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Church and State represented at Accession Council for the new King

12 September 2022

Proclamation ceremonies held across the UK


The Bishop of Carlisle, the Rt Revd James Newcome (far left), in Carlisle on Sunday afternoon, where two accession proclamations were heard

The Bishop of Carlisle, the Rt Revd James Newcome (far left), in Carlisle on Sunday afternoon, where two accession proclamations were heard

CHARLES III was formally proclaimed King in London on Saturday morning at the Accession Council, attended by the Archbishops of Canterbury and York.

The Accession Council, held in St James’s Palace, in London, formally recognised the King’s accession to the throne. The many other Privy Councillors present included the Prime Minister, Liz Truss, and all six of her surviving predecessors in office. They were joined by Commonwealth High Commissioners, judges, and other officials.

The Lord President of the Council, the Conservative MP Penny Mordaunt, formally announced the death of Queen Elizabeth II, before the Clerk of the Council, the retired civil servant Richard Tillbrook, read out the proclamation:

“Charles III, by the grace of god of the United Kingdom of Great Britain and Northern Ireland and of his other realms and territory, King, Head of the Commonwealth, Defender of the Faith, to whom we do acknowledge all faith and obedience with humble affection, beseeching God by whom kings and queens do reign to bless his majesty with long and happy years to reign over us.”

The Archbishops of Canterbury and York was among the members of the platform party who signed the proclamation, as were the Queen Consort and the new Prince of Wales.

Lord Williams of Oystermouth and Lord Carey of Clifton were among those present, as were Lord Sentamu, Lord Hope of Thornes, Lord Chartres, and the present Bishop of London.

The Privy Councillors then moved to the throne room for the first Privy Council meeting of the new reign. At the meeting, King Charles paid tribute to his mother’s reign, which he described as “unequalled in its duration, its dedication and its devotion. Even as we grieve, we give thanks for this most faithful life.”

One of the King’s very first acts was to take the customary oath to secure the Presbyterian settlement of the Church of Scotland.

Shortly after the meeting there followed the principal proclamation of the King’s accession from the balcony overlooking Friary Court at St James’s Palace, with much traditional ceremony. The proclamation was then repeated at the Royal Exchange in the City of London.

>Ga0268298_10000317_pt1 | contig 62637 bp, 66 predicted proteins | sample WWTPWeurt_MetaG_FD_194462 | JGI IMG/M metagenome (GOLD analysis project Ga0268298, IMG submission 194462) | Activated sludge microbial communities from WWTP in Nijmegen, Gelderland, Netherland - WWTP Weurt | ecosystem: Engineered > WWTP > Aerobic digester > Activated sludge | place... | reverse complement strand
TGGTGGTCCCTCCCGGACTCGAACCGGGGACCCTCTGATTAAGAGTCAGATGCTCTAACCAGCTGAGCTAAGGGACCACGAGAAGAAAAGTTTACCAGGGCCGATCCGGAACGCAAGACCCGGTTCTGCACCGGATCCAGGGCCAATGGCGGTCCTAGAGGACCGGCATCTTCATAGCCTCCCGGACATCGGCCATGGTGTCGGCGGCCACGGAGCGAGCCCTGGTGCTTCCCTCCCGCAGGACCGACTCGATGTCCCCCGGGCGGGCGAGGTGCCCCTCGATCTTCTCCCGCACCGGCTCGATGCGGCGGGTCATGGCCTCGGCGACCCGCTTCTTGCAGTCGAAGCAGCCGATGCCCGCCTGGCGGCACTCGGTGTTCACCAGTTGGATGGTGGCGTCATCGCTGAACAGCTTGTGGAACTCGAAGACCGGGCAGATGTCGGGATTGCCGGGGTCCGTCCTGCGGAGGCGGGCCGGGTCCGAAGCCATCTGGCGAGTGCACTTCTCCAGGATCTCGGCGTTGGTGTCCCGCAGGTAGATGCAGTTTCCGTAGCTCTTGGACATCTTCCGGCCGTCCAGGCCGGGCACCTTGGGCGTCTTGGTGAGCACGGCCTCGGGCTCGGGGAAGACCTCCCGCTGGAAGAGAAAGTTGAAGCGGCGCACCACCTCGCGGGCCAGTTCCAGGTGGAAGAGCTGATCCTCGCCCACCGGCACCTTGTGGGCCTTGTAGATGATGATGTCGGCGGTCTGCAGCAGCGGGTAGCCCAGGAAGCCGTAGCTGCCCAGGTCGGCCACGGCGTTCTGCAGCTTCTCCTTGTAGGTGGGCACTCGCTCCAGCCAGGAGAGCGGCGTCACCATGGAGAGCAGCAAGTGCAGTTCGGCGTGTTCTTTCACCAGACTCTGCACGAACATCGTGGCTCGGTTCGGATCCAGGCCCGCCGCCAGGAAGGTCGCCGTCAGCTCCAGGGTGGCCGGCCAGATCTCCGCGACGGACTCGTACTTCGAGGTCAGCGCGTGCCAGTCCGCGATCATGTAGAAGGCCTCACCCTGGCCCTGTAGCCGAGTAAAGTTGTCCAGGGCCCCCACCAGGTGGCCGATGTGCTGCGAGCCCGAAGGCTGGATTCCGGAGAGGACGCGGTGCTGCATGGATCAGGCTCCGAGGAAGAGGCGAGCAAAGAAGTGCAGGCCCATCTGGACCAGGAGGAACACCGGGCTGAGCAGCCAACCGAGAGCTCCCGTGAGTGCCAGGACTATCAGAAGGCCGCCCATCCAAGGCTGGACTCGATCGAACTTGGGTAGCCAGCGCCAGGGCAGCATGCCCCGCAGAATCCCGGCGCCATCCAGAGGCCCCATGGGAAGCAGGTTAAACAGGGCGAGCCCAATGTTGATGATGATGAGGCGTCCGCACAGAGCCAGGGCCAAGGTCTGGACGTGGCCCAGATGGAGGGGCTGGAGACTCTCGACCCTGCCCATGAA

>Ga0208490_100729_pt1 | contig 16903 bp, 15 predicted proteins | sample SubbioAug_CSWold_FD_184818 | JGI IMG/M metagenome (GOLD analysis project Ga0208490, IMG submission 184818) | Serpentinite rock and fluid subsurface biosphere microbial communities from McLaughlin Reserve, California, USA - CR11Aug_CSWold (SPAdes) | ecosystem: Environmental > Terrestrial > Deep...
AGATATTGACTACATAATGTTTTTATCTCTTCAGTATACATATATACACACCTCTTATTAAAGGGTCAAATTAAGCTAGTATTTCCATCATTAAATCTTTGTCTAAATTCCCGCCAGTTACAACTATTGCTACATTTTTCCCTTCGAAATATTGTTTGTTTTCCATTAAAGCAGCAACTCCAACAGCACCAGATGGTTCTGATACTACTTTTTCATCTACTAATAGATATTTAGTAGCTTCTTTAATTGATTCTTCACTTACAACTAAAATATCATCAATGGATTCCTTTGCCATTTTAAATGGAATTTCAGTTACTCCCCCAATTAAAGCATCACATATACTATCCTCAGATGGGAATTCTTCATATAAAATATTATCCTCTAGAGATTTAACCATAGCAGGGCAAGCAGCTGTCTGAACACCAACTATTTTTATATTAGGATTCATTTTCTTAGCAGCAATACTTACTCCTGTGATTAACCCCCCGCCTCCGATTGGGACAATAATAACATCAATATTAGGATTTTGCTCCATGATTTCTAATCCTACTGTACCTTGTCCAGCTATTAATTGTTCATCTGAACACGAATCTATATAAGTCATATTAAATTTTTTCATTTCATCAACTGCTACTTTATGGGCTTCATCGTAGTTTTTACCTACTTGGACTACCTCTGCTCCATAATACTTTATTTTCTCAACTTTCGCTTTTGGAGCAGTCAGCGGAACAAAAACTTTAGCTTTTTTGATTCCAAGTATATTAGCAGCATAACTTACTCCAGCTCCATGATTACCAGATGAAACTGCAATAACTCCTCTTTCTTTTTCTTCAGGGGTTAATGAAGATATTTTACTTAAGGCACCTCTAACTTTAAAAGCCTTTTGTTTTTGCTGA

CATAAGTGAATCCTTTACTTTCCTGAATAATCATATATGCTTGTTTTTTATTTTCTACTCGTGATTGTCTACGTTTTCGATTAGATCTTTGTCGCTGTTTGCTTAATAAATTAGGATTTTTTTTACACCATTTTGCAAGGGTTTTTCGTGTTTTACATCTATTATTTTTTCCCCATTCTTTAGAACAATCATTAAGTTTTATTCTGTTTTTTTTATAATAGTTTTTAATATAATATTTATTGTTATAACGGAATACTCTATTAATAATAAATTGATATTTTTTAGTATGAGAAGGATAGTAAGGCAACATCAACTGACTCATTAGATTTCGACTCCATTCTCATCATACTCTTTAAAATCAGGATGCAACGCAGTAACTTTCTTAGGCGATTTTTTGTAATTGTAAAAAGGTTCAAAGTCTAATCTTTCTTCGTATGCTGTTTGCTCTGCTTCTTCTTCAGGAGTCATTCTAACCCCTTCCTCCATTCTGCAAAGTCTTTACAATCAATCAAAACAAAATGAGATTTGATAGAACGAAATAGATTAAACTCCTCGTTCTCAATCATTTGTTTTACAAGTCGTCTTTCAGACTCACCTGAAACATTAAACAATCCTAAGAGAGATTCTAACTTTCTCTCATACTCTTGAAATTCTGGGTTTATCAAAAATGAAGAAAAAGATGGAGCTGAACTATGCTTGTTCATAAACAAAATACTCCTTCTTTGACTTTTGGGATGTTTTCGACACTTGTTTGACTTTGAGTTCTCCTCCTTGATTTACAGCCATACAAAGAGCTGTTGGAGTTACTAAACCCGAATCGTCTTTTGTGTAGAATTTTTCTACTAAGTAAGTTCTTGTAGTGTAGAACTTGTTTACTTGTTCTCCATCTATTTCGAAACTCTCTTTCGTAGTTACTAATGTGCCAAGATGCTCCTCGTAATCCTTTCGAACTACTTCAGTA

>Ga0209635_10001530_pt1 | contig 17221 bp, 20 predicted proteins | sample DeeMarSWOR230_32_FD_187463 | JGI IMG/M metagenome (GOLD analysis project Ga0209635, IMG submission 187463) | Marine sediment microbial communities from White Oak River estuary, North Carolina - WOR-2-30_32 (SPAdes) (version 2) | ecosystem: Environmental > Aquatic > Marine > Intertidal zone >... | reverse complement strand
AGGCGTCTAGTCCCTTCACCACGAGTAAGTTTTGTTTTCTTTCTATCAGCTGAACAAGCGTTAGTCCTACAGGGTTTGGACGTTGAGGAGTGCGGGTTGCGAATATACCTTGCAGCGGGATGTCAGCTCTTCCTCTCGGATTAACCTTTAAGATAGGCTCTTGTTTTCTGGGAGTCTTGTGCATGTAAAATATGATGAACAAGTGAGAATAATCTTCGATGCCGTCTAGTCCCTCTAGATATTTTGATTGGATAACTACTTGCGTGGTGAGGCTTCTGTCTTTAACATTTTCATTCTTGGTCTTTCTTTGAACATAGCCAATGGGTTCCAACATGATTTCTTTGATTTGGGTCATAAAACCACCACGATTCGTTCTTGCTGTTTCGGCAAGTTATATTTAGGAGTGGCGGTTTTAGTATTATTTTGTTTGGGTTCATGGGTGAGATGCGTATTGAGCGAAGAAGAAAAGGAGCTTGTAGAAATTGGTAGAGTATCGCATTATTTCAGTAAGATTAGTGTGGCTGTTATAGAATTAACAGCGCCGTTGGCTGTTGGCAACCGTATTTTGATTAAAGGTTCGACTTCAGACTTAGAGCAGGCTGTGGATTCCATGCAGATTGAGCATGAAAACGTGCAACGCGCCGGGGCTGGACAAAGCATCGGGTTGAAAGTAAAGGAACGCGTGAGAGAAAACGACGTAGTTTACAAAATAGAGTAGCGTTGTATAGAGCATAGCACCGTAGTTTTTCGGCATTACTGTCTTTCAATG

Proclamation ceremonies were subsequently held in Edinburgh, Cardiff, and Hillsborough Castles, and across the UK and the Commonwealth on Sunday. Vast crowds lined the Royal Mile in Edinburgh, to which the late Queen’s cortège was meanwhile en route from Balmoral.

The Bishop of Carlisle, the Rt Revd James Newcome, and the Bishop of Penrith, the Rt Revd Rob Saner-Haigh, attended the proclamations for the county and for the district in Carlisle on Sunday afternoon.

Bishop Newcome described the events as “moving occasions”, and said that it was “humbling to be a part of such a moment of history.”

Bishop Saner-Haigh had been due to be officially installed as the new Bishop of Penrith on Sunday afternoon, but the service was postponed and replaced by a service of commemoration for the life of Queen Elizabeth II.

In Devon, the Bishop of Crediton, the Rt Revd Jackie Searle, said: “As the proclamation is made, our prayers are with His Majesty King Charles III as he both mourns his mother and begins his reign.

“We pray for God’s blessing for him and the Queen consort, Camilla. May he be guided by his faith in God and his love for the people he serves.”

The Bishop of Exeter, the Rt Revd Robert Atwell, revealed that the King had written to him three weeks previously, thanking him for editing a book on rural churches (Book Reviews, 15 July).

The Bishop attested to King Charles’s “enormous feel and passion for the farming community, for the well-being of all our rural communities, [and for] our rural churches as the new Supreme Governor of the Church of England”.

In Oxford, the proclamation was briefly interrupted by a passer-by, who shouted “Who elected him?”

According to reports in The Guardian, Symon Hill was briefly arrested. Thames Valley Police confirmed that he was detained “on suspicion of a public order offence”.

Mr Hill told the Guardian that he had not planned to attend the event, but had come across it as he walked home from church.

In Edinburgh, a woman holding a placard calling for the abolition of the monarchy was arrested at the site of the proclamation ceremony.

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